Prior to the recession, the spread between the U-3 and U-6 was about 3 percent; this indicates that there were around 3 million people employed part time but looking for full-time work. After the recession, this spread moved out to 5 percent and shows there are 2 million more (total of 5 million) looking for full-time work. Additionally, the labor force participation rate is back down to the levels of the 1980s, meaning the size of the labor pool has shrunk and contributed to the drop in the U-3 rate. This means that the conventional, media-focused US unemployment rate doesn’t reflect all of the underlying softness of the US labor market.
Finally, we turn to what the central bank looks at for inflation. The Fed does look at CPI, but prefers the Personal Consumption Expenditures (PCE), ex-food and energy indicator to provide a clear picture of what prices are doing. The Fed targets a rate of 2.0% as the near-ideal level of inflation.
The chart clearly shows prices remaining consistently below the Fed’s target rate and would indicate the Fed should be in no hurry to raise interest rates.
These GDP, unemployment, and inflation indicators indicate why the Federal Reserve has gone very slowly in tightening monetary policy.
But wait, there’s more!
There are two more considerations for Janet Yellen and the team to consider when raising interest rates. Why? Because the Fed’s decisions don’t occur in a US domestic vacuum.
First, the US dollar. When Ben Bernanke was chairing the Fed in 2014, the central bank indicated it was pleased with economic growth enough to begin to taper down on the quantitative easing program (QE). This caused a surge in US long-term interest rates (10yr US Treasury yield went from 1.5% to 3.0%) and a 25% surge in the US dollar over a 7-month period. The combination further tightened US financial conditions and acted as another rate hike, in that it tamped down inflation and economic expansion somewhat.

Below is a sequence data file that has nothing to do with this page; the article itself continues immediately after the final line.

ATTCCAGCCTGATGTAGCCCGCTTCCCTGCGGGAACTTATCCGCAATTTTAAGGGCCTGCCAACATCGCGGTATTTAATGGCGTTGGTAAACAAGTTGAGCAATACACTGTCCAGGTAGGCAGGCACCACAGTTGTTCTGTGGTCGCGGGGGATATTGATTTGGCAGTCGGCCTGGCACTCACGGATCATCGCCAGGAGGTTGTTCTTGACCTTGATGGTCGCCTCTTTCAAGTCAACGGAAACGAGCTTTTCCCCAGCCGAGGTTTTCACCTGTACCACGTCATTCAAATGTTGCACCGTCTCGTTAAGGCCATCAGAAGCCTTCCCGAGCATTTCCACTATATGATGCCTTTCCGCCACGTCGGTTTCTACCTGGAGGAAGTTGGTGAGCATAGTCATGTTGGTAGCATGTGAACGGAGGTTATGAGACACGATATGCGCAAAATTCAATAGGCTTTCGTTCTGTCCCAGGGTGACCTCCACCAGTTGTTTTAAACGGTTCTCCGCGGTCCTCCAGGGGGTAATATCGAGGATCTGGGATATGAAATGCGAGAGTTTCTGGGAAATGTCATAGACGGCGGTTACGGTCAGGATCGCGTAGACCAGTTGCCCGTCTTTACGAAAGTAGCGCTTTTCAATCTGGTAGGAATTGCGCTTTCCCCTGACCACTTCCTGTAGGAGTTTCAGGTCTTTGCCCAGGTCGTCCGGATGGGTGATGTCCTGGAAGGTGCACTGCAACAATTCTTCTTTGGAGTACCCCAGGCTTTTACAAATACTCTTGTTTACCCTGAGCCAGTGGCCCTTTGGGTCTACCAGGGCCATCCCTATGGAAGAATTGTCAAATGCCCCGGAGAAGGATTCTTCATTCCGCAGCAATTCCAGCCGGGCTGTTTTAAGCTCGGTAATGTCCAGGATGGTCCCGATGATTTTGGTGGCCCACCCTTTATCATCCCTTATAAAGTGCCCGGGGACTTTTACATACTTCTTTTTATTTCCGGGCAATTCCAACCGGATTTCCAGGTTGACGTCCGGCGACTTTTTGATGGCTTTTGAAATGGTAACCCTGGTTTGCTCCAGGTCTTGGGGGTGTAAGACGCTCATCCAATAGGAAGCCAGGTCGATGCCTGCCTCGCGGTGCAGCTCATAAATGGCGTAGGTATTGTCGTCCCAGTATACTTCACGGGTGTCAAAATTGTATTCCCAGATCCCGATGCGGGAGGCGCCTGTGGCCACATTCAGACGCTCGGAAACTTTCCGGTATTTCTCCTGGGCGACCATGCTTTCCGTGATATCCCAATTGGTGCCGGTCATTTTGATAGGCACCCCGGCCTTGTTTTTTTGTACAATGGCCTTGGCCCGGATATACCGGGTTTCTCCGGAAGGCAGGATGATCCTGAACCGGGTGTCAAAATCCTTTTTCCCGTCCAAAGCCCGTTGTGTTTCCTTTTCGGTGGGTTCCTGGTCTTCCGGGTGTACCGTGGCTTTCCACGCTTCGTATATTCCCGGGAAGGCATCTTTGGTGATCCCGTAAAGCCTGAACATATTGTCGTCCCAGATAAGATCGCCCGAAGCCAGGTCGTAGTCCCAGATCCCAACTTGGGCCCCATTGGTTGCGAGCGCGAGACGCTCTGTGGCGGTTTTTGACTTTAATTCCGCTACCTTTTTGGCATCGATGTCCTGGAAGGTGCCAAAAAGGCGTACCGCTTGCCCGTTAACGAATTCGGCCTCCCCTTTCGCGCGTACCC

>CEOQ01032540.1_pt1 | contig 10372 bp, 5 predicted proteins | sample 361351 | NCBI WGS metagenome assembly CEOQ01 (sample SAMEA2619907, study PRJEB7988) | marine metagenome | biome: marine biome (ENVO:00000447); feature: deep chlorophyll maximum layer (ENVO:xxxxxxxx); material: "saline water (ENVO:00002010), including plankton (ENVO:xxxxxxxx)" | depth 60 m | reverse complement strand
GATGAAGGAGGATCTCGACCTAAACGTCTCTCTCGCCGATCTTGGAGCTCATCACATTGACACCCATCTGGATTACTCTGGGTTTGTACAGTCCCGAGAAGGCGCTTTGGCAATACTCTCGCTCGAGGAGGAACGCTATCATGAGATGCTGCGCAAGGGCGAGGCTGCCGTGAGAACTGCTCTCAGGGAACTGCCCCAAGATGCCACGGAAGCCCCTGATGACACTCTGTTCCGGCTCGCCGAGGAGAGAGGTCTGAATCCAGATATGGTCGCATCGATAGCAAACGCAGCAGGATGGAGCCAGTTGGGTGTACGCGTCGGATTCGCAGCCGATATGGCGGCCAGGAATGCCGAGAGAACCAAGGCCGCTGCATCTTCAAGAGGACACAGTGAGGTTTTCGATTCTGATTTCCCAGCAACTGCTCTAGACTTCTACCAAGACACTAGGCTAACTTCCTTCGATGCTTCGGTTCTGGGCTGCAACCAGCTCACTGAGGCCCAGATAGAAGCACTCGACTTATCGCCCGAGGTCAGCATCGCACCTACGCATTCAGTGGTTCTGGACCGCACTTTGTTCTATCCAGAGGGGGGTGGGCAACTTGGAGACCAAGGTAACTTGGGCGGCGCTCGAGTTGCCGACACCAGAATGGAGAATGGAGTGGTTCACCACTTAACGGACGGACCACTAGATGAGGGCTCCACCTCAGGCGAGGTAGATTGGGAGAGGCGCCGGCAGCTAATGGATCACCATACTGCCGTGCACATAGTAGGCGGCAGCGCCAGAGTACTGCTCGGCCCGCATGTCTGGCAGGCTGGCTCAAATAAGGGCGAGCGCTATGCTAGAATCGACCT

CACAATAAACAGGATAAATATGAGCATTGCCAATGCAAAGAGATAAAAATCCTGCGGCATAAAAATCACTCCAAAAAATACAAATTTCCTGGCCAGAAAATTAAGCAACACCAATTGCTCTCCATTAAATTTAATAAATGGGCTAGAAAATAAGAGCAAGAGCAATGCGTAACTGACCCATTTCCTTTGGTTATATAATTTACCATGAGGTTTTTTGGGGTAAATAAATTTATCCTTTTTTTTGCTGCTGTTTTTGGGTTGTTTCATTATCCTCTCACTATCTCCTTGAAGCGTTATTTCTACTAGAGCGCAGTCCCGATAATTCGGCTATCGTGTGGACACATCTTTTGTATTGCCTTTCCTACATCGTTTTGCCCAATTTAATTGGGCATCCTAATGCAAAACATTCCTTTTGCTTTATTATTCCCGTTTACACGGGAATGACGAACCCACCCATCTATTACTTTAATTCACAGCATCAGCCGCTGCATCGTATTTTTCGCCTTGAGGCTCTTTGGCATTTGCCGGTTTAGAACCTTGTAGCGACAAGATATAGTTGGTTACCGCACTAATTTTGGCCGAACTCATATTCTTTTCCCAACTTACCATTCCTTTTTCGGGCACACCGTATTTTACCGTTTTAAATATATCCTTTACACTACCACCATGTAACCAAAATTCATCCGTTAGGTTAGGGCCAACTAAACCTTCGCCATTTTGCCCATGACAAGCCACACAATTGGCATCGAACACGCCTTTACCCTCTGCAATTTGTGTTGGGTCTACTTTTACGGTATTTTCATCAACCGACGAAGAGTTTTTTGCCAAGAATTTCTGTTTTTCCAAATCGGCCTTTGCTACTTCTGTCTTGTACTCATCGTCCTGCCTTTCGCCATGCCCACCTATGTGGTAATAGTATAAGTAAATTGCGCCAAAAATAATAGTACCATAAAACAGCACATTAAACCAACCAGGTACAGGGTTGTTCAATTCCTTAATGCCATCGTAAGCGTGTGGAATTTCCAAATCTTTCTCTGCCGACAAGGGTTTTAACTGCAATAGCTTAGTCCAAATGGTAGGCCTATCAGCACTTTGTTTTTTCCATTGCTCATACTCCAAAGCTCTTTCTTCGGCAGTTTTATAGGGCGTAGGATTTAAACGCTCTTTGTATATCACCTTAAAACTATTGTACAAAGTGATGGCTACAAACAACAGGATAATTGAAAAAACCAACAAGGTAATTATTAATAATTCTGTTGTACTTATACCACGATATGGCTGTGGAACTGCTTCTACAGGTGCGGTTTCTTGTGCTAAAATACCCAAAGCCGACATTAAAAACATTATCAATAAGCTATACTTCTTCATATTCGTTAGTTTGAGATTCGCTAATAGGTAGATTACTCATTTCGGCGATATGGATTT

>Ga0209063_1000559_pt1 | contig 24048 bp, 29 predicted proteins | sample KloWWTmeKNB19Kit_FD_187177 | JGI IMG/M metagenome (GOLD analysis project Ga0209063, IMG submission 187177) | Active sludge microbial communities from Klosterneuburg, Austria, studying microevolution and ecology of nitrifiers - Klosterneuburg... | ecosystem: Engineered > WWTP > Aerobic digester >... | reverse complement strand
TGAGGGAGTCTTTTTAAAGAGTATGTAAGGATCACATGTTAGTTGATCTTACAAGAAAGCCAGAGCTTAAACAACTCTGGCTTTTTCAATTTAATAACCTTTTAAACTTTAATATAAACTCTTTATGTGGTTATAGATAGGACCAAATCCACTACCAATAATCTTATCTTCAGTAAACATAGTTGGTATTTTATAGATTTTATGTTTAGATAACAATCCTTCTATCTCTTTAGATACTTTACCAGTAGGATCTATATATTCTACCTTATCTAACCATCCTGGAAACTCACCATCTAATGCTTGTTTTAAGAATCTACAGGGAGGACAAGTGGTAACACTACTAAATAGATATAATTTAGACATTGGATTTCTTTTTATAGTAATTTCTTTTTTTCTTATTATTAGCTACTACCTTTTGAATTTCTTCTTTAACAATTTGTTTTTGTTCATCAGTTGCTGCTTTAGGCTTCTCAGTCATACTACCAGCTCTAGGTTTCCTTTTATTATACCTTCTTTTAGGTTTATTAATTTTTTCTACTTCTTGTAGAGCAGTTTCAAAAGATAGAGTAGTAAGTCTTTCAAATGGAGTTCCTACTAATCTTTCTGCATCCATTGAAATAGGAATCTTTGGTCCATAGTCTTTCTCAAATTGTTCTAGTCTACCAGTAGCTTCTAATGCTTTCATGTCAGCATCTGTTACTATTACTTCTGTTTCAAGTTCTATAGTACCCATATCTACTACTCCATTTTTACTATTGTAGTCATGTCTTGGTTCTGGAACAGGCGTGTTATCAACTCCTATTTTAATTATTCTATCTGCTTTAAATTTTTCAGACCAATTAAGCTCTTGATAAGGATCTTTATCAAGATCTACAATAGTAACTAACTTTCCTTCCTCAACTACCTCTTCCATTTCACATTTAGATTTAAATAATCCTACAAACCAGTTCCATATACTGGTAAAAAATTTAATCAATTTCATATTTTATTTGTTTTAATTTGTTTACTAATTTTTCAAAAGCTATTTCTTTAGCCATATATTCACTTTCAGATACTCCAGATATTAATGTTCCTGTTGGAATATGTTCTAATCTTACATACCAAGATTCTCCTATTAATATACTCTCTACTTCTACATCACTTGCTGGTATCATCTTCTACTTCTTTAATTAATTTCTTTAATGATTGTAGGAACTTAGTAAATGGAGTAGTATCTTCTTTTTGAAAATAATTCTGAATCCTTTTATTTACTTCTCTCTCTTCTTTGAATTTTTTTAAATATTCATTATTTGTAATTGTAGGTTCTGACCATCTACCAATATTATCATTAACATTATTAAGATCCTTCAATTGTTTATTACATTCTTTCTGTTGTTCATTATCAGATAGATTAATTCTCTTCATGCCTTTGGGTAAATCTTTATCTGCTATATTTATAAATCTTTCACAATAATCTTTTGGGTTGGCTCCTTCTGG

During this time, Japan and Europe were headed in the opposite direction economically. Their central banks reacted with the same aggressive adoption of easy monetary policy that the Federal Reserve had used. The Bank of Japan and the European Central Bank utilized quantitative easing to drive down both short-term and long-term interest rates. Since short-term rates were already very low, these central banks went further and adopted negative interest rate policies. In recent months, both Japan and Europe have arrived at negative interest rates on their sovereign 10-year debt. In their latest quarterly report, the BIS (Bank for International Settlements) estimated that in the third quarter:
Conservative estimates of the amount of government bonds trading at negative yields surpassed $10 trillion within days after Brexit. Negative yields gradually spread to investment grade corporate bonds in AEs. By late August, some market sources reckoned that up to 30% of the euro area high-grade corporate fixed income market was trading at negative yields. In July, the German treasury was able to publicly place 10-year bonds at negative yields (-0.05%) for the first time ever.
Negative Japanese and European interest rates coupled with a currency that will likely strengthen if US rates are raised have helped to persuade the Federal Reserve to essentially sit on its hands.
On to December!
The three takeaways from today’s meeting are the following. One, the Fed didn’t raise rates today, but will likely raise rates in December. Two, the Fed will not be in any hurry to have additional rate hikes in 2017. Three, the Fed will allow wage and inflation pressures to rise significantly from current levels before acting aggressively to tighten monetary conditions. The danger is that the Fed allows inflation pressures and the stock market to rise too rapidly before stepping in to slow things down.